How design impacts your life: A Seattle festival
So, you’re rolling your large, plastic compost bin to the curb, and you wonder, "Who decided to make this thing so heavy with such a tippy lid?”
That’s one example of how designers affect your daily life. From sidewalk curb cuts to how seats are arranged on buses and light rail trains, designers make decisions that we love, hate or just put up with.
Industrial designer Surya Vanka would like his colleagues to put people at the center of their craft: to consider humans needs and desires, then integrate those concerns into functional and aesthetic choices.
Vanka, a design professor who worked at Microsoft, is among thousands of people signed up for this week’s ninth annual Seattle Design Festival. The festival originated with a group of architects, civic leaders and artists who wanted to create a platform for conversation about how to design a more human-centered city.
The multi-day event features lectures, walking tours, art exhibitions and a chance for design professionals and average citizens alike to put their talents toward solving some of our region’s big challenges: How to house the homeless, how to create accessible infrastructure, even how to design user-friendly tools like compost bins.
The festival culminates in a block party featuring interactive booths, public artworks, and a chance to give feedback to designers.
That interaction is critical for Vanka. He believes design and social equity are fundamentally linked; the more input designers receive, the better the built environment.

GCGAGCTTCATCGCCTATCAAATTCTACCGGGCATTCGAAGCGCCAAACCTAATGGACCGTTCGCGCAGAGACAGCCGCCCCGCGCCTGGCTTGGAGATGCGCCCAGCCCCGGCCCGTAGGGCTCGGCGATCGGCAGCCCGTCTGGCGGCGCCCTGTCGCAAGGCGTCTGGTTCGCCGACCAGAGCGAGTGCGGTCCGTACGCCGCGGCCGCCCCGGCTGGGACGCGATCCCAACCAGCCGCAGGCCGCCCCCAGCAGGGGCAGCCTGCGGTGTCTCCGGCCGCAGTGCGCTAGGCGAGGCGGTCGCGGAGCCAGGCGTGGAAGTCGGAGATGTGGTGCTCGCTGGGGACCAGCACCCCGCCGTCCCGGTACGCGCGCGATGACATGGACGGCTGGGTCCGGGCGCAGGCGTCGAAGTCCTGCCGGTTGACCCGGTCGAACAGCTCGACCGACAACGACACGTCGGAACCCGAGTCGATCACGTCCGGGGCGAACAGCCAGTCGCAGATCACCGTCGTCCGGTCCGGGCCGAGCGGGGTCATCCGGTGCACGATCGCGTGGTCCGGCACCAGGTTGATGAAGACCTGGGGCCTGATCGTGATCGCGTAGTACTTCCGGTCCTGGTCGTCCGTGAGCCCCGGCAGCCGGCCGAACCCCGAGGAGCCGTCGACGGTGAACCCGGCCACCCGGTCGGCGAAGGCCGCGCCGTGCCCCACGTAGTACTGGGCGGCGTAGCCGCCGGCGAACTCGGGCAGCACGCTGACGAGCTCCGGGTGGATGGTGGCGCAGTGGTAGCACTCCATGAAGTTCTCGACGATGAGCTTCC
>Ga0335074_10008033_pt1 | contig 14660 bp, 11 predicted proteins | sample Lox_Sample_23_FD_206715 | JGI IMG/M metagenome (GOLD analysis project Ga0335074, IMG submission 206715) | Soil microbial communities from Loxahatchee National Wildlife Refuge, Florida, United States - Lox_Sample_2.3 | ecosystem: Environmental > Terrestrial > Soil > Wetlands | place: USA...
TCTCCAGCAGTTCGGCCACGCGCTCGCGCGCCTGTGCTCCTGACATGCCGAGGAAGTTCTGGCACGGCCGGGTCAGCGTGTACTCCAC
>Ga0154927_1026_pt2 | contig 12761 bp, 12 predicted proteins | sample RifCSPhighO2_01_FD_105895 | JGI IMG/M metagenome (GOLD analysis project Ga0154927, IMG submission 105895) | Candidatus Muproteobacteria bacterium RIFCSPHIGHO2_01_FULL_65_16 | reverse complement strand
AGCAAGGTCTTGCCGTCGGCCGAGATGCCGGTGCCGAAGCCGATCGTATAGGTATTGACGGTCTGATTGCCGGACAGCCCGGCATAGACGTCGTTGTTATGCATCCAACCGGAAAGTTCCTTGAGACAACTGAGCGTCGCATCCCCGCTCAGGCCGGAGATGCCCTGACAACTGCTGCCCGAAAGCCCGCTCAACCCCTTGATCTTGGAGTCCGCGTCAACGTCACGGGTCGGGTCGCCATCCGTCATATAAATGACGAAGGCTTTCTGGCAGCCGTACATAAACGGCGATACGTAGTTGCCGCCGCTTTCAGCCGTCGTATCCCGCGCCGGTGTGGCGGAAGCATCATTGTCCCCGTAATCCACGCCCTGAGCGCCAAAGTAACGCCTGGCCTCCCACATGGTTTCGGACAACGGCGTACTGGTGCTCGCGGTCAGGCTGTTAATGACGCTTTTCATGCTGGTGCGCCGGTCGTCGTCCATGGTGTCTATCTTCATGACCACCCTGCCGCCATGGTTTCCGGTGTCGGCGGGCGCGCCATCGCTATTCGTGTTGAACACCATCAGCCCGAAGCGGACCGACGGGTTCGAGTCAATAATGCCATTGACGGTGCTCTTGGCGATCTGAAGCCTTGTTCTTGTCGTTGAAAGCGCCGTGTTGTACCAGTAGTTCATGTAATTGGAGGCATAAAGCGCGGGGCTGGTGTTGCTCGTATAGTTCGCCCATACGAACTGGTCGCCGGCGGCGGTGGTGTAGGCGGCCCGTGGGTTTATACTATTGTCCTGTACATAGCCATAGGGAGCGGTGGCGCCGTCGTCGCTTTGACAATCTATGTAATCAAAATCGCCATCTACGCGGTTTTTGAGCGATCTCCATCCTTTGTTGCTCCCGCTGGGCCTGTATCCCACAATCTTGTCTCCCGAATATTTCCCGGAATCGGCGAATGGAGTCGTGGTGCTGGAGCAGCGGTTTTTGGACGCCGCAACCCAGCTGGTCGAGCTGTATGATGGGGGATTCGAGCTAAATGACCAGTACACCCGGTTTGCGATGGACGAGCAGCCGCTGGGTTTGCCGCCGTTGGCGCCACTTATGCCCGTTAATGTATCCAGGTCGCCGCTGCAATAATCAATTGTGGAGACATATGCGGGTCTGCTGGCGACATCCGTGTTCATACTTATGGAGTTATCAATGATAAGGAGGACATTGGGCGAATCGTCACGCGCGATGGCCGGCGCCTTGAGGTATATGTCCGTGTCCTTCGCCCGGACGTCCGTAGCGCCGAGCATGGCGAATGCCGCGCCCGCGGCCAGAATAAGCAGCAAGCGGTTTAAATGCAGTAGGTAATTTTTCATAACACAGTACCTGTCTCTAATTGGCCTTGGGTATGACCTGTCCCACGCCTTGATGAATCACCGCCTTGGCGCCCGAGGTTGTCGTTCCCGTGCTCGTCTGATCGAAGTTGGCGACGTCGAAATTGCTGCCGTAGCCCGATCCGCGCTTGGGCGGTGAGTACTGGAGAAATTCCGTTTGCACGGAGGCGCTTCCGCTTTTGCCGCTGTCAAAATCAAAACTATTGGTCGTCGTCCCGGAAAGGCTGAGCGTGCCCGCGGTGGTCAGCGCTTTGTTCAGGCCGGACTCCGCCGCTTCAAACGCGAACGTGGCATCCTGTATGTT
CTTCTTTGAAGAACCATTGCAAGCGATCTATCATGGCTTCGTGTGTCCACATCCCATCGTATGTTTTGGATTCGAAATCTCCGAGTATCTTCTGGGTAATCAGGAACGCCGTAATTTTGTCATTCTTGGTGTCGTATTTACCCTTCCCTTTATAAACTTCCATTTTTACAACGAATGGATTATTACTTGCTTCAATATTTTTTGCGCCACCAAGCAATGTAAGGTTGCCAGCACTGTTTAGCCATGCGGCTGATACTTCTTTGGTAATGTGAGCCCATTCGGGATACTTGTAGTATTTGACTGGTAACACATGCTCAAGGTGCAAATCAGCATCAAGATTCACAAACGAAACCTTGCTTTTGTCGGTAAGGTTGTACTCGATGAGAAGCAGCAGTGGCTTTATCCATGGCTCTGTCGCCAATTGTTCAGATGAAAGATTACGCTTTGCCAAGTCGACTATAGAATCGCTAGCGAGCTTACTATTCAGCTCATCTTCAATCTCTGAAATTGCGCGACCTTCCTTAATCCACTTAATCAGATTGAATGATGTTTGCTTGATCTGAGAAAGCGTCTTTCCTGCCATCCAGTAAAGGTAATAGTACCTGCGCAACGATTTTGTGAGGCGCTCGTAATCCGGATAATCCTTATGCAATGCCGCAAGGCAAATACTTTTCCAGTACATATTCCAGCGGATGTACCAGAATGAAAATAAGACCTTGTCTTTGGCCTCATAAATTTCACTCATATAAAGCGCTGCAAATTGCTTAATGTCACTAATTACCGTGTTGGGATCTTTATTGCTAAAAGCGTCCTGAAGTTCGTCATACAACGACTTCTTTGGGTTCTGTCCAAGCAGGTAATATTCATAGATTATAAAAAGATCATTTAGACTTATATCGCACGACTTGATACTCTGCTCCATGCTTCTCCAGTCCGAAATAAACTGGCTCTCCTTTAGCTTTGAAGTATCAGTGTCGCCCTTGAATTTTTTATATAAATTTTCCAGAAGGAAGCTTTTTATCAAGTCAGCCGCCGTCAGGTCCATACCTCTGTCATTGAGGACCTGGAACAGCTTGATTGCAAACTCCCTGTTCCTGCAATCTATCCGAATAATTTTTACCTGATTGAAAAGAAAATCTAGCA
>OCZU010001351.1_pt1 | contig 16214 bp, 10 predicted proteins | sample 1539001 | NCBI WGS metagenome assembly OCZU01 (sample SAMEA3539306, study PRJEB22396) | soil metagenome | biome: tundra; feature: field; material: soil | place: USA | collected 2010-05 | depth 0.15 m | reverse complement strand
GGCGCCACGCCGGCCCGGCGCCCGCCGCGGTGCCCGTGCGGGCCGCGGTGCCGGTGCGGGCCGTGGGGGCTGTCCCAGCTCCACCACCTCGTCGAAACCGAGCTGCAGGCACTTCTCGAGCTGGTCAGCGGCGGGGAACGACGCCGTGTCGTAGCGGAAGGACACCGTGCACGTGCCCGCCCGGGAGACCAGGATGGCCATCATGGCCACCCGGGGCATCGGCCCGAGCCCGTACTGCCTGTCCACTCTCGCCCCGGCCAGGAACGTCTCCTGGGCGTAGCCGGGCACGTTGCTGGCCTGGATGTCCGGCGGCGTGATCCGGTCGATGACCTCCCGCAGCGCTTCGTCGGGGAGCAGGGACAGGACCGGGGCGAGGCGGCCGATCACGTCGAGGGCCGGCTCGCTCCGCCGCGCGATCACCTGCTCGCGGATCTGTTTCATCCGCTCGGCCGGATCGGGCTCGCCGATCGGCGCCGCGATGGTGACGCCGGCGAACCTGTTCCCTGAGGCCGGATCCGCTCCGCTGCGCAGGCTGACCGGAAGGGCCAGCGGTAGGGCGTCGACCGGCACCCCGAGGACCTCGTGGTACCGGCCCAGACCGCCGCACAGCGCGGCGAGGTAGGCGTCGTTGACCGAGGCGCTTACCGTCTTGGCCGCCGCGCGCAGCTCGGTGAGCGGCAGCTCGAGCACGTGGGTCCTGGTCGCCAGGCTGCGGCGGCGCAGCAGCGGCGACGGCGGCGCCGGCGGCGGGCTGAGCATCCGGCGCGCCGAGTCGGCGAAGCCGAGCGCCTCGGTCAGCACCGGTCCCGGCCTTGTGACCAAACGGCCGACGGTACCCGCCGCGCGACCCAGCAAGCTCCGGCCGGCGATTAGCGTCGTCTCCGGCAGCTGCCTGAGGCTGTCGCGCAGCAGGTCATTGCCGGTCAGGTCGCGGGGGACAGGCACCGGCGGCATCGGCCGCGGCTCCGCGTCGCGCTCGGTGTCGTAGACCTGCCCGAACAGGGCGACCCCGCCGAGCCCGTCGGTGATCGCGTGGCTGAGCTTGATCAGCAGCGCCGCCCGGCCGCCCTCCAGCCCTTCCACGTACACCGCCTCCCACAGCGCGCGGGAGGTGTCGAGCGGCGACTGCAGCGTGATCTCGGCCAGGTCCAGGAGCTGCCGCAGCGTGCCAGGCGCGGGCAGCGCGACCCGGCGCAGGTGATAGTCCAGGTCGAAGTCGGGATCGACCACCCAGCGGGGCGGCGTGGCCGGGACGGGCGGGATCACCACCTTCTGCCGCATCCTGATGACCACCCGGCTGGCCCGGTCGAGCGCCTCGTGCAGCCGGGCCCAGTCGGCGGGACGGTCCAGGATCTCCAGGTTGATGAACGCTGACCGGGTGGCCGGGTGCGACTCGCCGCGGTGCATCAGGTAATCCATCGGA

“It’s about activating citizen designers,” Vanka says. “Everyone is intrinsically creative. That capital is waiting to be unleashed.”
As Seattle development has ramped up, festival organizers believe it’s more crucial than ever to include significant citizen input in every design decision.
Vanka is currently working with Friends of the Waterfront to ensure full accessibility along the newly Viaduct-free Elliott Bay.
Seattle Design Festival 2019 opens Friday, August 16 and continues through August 25 at locations throughout the city.
ot in the mood for theoretical design conversations?
Check out public activation of civic spaces in real time, with the final weekend of Seattle’s Pianos in the Parks program. August 16-18.
Saturday, August 17, head to Daybreak Star Indian Cultural Center in Discovery Park for Terra Nostra’s Symphony for Climate Change, offering free dance and music performances with a focus on climate change, starting at 4 p.m.